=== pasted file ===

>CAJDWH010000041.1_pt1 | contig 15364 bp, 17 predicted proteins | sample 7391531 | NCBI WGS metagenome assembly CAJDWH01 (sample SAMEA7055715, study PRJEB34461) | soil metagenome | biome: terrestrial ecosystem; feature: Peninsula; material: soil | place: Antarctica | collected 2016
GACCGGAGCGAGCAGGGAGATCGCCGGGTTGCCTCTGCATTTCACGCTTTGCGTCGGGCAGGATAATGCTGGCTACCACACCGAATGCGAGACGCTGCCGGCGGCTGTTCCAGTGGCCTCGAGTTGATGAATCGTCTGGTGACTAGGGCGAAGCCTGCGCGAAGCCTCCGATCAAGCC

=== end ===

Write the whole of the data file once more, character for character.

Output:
>CAJDWH010000041.1_pt1 | contig 15364 bp, 17 predicted proteins | sample 7391531 | NCBI WGS metagenome assembly CAJDWH01 (sample SAMEA7055715, study PRJEB34461) | soil metagenome | biome: terrestrial ecosystem; feature: Peninsula; material: soil | place: Antarctica | collected 2016
GACCGGAGCGAGCAGGGAGATCGCCGGGTTGCCTCTGCATTTCACGCTTTGCGTCGGGCAGGATAATGCTGGCTACCACACCGAATGCGAGACGCTGCCGGCGGCTGTTCCAGTGGCCTCGAGTTGATGAATCGTCTGGTGACTAGGGCGAAGCCTGCGCGAAGCCTCCGATCAAGCC